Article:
Donnie Herrington, left, and Justin Jones from Longmont, Colo., kiss outside the Boulder County Clerk and Recorder offices in Boulder on Thursday, June 26, 2014, after receiving a marriage license. 

(Photo: CPR/Pat Mack)
For the second day in a row, same-sex couples who go to the clerks office in Boulder County will be able to walk away with a marriage license.

Boulder County Clerk Hillary Hall started issuing the licenses after county lawyers concluded she had the authority under the 10th Circuit Court of Appeals' ruling striking down Utah’s gay marriage ban.

"We believe they have made a clear statement about marriage being a fundamental right," Hall says. “And with that, we are moving forward to enable people who love each other, who've been prohibited by Colorado law for far too long, to have their union recognized as a marriage.”

Hall handed out two licenses to same-sex couples late on Wednesday and says she will continue to do so unless ordered to stop by a judge.

This isn't the first time Boulder has granted marriage licenses to same-sex couples. In 1975, clerk Clela Rorex issued licenses to six couples, after being told by the district attorney that nothing in Colorado law forbade it. Those marriages were later invalidated by the state's attorney general, a fate that may be repeated this time.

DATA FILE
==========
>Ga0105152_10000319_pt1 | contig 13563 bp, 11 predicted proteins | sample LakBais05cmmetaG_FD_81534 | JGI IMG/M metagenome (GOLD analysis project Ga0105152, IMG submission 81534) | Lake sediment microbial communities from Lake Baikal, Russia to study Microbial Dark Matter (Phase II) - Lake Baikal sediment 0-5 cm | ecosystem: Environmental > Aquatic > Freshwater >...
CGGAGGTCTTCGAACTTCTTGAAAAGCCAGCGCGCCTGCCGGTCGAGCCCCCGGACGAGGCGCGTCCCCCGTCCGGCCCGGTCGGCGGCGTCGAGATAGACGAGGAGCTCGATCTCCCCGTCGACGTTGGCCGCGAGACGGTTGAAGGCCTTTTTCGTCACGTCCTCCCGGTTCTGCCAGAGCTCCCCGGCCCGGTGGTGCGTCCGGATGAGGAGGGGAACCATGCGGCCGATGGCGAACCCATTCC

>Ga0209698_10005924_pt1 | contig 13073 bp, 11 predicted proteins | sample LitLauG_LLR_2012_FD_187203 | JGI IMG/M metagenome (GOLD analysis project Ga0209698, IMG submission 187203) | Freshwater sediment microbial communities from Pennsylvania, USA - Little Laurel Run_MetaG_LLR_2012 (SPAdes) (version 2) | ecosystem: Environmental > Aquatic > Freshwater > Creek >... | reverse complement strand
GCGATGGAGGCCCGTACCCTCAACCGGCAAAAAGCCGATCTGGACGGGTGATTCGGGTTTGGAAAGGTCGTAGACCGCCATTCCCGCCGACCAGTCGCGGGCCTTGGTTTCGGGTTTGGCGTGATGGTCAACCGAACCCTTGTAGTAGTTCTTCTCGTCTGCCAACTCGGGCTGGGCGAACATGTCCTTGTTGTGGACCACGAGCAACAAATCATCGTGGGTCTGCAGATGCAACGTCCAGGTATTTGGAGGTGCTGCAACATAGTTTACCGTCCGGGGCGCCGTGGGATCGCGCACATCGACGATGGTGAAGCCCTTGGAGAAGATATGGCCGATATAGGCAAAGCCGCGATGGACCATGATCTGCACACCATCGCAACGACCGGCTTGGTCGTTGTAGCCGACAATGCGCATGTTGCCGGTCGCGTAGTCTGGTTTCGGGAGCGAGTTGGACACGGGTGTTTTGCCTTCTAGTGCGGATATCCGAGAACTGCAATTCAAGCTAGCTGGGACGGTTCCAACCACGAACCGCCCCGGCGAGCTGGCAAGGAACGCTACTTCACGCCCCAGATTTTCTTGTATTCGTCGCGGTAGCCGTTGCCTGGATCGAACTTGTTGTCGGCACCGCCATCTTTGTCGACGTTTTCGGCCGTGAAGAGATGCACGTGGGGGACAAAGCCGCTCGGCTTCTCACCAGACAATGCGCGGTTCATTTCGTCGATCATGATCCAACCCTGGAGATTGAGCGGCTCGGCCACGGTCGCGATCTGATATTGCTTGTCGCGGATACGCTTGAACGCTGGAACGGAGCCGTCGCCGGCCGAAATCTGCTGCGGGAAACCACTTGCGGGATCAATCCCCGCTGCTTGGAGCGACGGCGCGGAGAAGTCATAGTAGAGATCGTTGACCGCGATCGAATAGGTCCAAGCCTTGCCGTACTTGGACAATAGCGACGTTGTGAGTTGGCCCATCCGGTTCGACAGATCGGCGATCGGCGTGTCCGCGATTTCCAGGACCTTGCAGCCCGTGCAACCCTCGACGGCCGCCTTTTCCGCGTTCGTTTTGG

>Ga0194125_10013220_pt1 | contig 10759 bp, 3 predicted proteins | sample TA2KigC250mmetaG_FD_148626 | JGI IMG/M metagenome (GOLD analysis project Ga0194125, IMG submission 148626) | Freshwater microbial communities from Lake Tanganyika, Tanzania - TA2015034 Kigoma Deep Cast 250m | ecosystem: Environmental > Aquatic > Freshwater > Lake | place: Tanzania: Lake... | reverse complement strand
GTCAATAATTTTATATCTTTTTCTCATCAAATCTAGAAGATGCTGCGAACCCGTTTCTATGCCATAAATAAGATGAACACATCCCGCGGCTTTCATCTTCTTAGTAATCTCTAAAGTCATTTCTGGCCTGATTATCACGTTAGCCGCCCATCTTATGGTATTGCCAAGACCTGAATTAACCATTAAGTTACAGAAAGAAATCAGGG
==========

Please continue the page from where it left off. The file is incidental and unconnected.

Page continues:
"[This] decision by the 10th Circuit Court of Appeals was stayed by the Court and has not gone into effect even in Utah, let alone in Colorado," Attorney General John Suthers said in a statement Wednesday. "Any marriage licenses issued to same-sex couples in Colorado before a final court resolution of the issue are invalid."

Suthers did not say if his office would take action to try to stop the marriages.

The Attorney General is currently defending Colorado's gay marriage ban from a challenge in state court. Arguments in that case took place earlier this month and both sides are now awaiting a written ruling. While this Appeals Court decision is not binding on the Colorado case, state judges do tend to rely on federal precedent, according to Colorado GLTB Bar Association president Kyle Velte.  

"I would expect that Judge Crabtree up in Adams County would read this with interest today and it would help him form his opinion," Velte says.